Teaching and learning

41%
Staff make the subject interesting
70%
Staff are good at explaining things
80%
Ideas and concepts are explored in-depth
68%
Opportunities to apply what I've learned

Assessment and feedback

Feedback on work has been timely
Feedback on work has been helpful
Staff are contactable when needed
Good advice available when making study choices

Resources and organisation

65%
Library resources
73%
IT resources
66%
Course specific equipment and facilities
53%
Course is well organised and has run smoothly

Student voice

Staff value students' opinions
Feel part of a community on my course

Who studies this subject and how do they get on?

100%
UK students
0%
International students
20%
Male students
80%
Female students
55%
2:1 or above
17%
First year drop out rate

Most popular A-Levels studied (and grade achieved)

C
C
C

After graduation


The stats in this section relate to the general subject area/s at this university – not this specific course. We show this where there isn't enough data about the course, or where this is the most detailed info available to us.

Social work

What are graduates doing after six months?

This is what graduates told us they were doing (and earning), shortly after completing their course. We've crunched the numbers to show you if these immediate prospects are high, medium or low, compared to those studying this subject/s at other universities.

£16,300
low
Average annual salary
96%
med
Employed or in further education
36%
low
Employed in a role where degree was essential or beneficial

Top job areas of graduates

37%
Welfare and housing associate professionals
24%
Childcare and related personal services
14%
Caring personal services

We're short of social workers - so if you want a degree that is in demand, then this could be the one for you! There's a shortage of social workers all over the UK, and graduates can specialise in specific fields such as mental health or children's social work. If you decide social work is not for you, then social work graduates also often go into management, education, youth and community work and even nursing. Starting salaries for this degree can reflect the high proportion of graduates who choose a social work career - social work graduates get paid, on average, more than graduates overall, but not all options pay as well as social work. This is also an unusual subject in that London isn't one of the more common places to find jobs - so if you want to get a job near to your home or your university this might be worth thinking about.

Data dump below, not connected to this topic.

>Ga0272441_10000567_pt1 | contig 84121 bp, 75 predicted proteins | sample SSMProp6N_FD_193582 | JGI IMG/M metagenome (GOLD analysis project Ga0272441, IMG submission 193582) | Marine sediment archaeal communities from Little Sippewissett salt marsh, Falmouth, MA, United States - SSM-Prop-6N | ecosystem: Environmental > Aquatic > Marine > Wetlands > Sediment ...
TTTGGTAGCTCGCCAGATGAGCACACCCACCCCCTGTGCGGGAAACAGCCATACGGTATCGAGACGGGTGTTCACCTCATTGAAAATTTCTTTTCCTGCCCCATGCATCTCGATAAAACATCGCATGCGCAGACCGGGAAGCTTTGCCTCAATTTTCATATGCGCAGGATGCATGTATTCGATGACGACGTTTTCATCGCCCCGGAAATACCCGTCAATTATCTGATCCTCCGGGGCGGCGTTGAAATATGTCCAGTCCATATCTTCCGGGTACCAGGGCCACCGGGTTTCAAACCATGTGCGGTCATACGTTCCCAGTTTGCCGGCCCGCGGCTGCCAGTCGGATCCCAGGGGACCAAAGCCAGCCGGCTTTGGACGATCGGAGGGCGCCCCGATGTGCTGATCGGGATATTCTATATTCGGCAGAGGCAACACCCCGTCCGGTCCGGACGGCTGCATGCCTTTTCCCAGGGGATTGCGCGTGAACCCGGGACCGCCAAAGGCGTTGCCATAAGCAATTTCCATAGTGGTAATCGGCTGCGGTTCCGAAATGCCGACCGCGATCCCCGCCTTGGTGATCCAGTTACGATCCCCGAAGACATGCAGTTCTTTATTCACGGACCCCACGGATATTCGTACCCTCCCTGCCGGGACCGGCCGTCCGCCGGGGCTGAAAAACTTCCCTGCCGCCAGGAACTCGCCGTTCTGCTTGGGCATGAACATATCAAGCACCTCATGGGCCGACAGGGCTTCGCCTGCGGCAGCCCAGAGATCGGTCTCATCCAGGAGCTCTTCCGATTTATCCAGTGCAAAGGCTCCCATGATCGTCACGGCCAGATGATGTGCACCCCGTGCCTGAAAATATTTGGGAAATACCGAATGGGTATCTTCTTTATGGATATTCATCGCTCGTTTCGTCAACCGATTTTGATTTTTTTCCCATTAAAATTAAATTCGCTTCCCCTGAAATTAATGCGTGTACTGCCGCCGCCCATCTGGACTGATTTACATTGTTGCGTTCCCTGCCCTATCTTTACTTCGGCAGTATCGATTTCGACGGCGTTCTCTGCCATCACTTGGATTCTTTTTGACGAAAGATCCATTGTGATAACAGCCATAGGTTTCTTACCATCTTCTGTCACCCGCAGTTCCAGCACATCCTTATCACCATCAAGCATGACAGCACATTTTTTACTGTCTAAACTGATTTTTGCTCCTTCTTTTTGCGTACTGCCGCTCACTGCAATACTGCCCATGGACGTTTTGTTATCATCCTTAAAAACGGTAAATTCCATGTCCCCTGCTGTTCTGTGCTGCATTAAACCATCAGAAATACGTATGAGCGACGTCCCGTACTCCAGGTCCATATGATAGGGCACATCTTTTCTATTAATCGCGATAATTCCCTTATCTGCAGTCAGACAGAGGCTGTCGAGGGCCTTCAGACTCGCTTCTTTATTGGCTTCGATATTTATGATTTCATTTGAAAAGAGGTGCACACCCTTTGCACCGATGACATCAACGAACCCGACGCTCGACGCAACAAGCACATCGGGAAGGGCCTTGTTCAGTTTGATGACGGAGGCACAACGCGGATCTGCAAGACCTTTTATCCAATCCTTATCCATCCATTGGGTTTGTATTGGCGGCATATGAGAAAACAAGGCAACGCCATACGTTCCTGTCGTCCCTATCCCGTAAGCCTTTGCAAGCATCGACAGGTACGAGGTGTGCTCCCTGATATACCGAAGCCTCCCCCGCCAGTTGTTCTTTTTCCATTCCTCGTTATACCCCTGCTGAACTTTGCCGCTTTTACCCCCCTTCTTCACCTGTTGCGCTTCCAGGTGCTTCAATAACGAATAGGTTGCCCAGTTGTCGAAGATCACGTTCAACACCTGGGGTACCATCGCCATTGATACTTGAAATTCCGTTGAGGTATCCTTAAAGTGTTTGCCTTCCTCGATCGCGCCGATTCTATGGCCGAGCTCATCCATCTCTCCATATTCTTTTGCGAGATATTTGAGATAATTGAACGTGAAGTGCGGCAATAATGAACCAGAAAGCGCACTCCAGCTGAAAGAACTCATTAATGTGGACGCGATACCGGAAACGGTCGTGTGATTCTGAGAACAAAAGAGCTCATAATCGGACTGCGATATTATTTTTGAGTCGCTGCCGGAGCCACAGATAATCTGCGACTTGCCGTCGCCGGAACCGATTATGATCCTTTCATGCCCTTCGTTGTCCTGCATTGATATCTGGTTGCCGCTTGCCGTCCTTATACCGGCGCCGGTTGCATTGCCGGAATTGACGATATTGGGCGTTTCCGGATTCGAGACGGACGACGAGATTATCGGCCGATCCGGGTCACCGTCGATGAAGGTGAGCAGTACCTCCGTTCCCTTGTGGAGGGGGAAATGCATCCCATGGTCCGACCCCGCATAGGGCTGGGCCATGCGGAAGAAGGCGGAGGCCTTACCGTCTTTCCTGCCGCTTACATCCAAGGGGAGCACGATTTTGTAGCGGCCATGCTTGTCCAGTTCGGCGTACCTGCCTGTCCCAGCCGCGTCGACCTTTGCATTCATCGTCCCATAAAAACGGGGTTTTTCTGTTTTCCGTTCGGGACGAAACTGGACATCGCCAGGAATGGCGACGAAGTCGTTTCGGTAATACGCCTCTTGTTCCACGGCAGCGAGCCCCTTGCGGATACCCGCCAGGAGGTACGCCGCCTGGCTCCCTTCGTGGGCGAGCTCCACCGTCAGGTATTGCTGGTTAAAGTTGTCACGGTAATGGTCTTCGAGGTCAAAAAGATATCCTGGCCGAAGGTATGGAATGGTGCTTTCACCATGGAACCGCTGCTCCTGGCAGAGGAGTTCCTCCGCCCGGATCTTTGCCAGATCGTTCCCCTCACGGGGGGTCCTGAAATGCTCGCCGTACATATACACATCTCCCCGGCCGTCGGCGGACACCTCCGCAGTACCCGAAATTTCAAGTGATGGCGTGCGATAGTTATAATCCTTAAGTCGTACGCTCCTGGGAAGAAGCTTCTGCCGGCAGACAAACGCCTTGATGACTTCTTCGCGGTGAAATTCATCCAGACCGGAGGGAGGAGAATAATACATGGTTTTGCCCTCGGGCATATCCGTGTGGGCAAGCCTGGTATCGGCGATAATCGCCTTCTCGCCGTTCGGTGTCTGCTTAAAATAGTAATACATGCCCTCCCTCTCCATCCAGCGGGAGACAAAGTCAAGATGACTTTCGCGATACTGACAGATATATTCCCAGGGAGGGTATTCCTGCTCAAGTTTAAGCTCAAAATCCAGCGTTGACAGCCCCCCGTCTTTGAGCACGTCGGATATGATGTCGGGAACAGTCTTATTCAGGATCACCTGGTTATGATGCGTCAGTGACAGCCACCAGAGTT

Others in subjects allied to medicine

What are graduates doing after six months?

This is what graduates told us they were doing (and earning), shortly after completing their course. We've crunched the numbers to show you if these immediate prospects are high, medium or low, compared to those studying this subject/s at other universities.

93%
low
Employed or in further education

Top job areas of graduates

40%
Welfare and housing associate professionals
21%
Sales assistants and retail cashiers
12%
Childcare and related personal services

What about your long term prospects?

Looking further ahead, below is a rough guide for what graduates went on to earn.

Health and social care

The graph shows median earnings of graduates who achieved a degree in this subject area one, three and five years after graduating from here.

£14k

£14k

£16k

£16k

£20k

£20k

Note: this data only looks at employees (and not those who are self-employed or also studying) and covers a broad sample of graduates and the various paths they've taken, which might not always be a direct result of their degree.

Allied health

The graph shows median earnings of graduates who achieved a degree in this subject area one, three and five years after graduating from here.

£15k

£15k

£19k

£19k

Note: this data only looks at employees (and not those who are self-employed or also studying) and covers a broad sample of graduates and the various paths they've taken, which might not always be a direct result of their degree.